I am a gastric bypass patient, eight years post-op. I have a question
about pain medication. I will soon be having major back surgery. I
know we don't absorb food as well as we used to, so I assume that goes
for medications as well. I am wondering what to do about post-op pain
management. How much should I take in order to keep the major pain at
a decent level?
So many doctors are still not very familiar with
gastric bypass surgery, so it's hard to make them understand that we
may need more medication or a different plan than patients with a
normal stomach. Any tips or suggestions?
I don’t know of any studies that specifically pertain to pain
medications, but I do know of the following two studies that deal with
the absorption of anti-depressants and anti-psychotic medications.
Both studies show that gastric bypass post-op patients do not absorb
medications as well as they did prior to surgery. It is important that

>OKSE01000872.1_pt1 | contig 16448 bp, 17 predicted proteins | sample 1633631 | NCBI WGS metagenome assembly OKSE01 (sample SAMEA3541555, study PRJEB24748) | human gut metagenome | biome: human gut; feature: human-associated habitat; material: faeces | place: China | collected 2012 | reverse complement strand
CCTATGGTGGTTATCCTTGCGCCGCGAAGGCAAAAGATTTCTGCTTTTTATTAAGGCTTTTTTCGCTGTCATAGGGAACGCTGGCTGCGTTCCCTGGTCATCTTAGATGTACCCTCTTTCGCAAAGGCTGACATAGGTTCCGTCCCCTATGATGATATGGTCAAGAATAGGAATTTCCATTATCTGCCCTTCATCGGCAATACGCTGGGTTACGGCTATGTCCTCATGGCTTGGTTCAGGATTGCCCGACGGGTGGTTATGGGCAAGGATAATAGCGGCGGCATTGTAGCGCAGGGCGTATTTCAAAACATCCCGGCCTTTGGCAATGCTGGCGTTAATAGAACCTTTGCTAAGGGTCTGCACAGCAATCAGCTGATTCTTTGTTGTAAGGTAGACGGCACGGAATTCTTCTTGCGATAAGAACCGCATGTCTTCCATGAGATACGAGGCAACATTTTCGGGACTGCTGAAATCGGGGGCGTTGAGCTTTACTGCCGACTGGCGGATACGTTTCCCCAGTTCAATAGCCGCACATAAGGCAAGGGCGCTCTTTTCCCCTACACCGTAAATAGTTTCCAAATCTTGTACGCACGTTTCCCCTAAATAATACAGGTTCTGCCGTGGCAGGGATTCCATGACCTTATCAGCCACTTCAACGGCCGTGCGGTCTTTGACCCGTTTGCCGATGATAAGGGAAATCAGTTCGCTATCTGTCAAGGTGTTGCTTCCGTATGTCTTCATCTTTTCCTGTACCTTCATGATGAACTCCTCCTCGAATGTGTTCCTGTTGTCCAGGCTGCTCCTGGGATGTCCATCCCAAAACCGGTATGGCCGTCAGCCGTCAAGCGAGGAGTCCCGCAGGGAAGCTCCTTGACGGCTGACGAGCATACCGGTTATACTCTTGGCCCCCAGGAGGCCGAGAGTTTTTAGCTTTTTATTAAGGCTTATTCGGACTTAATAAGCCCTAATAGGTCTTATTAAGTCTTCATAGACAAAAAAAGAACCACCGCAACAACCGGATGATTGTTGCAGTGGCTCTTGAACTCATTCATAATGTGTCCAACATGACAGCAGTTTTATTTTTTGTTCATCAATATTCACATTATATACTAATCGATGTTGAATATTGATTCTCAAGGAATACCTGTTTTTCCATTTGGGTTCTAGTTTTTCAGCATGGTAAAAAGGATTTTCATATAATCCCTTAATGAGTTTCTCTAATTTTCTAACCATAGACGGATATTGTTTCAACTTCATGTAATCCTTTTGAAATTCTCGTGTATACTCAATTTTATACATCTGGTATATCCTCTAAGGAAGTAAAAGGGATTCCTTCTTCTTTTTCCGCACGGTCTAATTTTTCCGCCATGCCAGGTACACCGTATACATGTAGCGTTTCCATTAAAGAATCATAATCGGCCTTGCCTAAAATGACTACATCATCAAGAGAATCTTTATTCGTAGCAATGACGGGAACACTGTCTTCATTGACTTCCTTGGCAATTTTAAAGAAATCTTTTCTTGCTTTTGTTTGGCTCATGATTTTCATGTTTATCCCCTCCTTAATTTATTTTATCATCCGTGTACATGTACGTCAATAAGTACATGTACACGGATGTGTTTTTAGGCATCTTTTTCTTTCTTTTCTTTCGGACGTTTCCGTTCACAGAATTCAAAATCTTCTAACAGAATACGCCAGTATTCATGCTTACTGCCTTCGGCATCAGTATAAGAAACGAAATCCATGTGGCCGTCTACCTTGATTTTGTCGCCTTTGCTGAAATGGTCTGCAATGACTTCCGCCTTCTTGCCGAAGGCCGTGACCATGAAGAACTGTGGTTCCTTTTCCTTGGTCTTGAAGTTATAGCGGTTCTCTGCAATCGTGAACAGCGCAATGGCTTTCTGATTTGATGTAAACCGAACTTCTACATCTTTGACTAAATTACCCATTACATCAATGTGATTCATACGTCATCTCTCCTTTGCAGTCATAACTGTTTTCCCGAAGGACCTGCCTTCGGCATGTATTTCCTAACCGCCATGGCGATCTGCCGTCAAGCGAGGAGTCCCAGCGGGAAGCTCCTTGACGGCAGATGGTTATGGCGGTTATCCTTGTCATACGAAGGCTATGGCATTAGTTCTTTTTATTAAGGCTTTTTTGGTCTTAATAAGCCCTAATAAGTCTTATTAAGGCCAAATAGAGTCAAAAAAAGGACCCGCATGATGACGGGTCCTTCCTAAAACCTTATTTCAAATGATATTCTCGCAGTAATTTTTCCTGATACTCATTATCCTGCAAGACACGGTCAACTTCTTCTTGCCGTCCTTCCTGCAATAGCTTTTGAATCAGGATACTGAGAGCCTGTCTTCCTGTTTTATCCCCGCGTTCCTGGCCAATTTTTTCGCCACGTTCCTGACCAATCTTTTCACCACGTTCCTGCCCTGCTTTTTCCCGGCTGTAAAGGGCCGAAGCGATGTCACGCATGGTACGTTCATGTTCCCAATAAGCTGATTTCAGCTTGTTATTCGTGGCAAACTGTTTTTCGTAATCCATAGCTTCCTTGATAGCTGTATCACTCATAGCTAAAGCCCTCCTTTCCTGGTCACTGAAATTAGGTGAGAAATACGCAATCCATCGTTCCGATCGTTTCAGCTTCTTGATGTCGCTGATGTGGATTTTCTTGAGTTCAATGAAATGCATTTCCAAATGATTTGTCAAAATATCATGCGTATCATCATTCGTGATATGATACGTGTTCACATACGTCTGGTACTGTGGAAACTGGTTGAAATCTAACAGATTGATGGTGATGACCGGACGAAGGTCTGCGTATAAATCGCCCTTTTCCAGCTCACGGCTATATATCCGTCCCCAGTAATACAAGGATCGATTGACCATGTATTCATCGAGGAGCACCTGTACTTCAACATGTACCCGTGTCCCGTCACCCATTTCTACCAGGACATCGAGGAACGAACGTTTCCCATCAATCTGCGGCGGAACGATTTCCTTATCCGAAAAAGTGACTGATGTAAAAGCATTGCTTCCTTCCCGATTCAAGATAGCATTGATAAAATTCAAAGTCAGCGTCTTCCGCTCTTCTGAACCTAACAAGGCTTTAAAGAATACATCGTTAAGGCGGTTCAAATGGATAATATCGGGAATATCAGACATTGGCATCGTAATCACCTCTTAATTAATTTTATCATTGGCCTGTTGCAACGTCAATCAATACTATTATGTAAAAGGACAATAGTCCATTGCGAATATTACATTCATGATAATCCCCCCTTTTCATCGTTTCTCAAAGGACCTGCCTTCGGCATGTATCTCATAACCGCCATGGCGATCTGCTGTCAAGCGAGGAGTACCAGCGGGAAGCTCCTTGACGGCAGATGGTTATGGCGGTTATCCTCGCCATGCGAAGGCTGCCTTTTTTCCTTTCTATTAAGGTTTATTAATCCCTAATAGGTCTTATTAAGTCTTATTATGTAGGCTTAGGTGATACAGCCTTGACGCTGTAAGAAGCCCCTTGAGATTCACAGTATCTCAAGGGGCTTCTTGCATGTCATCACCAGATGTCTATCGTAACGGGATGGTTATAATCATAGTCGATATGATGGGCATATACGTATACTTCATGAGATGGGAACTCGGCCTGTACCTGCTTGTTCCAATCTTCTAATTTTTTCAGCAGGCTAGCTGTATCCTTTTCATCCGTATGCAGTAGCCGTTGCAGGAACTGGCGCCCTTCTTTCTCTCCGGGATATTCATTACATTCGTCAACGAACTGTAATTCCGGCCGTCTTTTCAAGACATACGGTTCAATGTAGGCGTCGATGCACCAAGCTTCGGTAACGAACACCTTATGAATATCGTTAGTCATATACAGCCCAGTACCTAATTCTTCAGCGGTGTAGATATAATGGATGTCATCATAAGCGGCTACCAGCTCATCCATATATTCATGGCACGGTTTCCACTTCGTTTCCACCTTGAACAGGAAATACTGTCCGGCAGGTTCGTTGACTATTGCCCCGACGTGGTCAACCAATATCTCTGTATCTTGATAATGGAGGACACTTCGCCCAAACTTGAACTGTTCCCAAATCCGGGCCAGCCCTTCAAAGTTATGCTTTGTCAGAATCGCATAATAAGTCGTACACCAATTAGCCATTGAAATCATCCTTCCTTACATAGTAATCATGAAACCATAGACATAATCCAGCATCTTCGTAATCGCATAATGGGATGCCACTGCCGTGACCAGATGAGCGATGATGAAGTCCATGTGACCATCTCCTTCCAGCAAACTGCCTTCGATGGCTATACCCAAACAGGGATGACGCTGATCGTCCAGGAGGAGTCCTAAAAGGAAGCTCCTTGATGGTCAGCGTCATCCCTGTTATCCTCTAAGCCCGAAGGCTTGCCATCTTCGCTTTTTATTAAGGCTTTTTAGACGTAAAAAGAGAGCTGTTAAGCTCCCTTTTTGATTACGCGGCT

your doctor understands this, and agrees to work with you on finding a
level of pain relief that is designed for you.
Here are the two studies:
A study was conducted by Dr. Giselle Hamad in
which she tested the blood of a woman who was taking an SSRI
(serotonin reuptake inhibitor) anti-depressant called sertraline. The
woman was tested before and after the surgery. In the study, her blood
was tested before taking her morning dose of her anti-depressant and
then every 30 minutes for the next eight hours. Here are the results:
Before surgery, the blood level of her
17.5 ng/ml before taking the medication
41.6 ng/ml at the peak level after taking the medication
After surgery, the blood level of her
11.1 ng/ml before taking the medication
14.4 ng/ml at the peak level after taking the medication
Naturally, after surgery when her anti-depressant
was not being absorbed, the patient complained of moodiness and
irritability. Many surgeons have attributed post-op depression to
problems of patients adjusting to surgery, or finding that their
circumstances have not improved significantly with their loss of
weight. However, the problem may be that patients are not
absorbing their medications.
Further study needs to be done, but this may
explain not only the depression of patients, but it may contribute to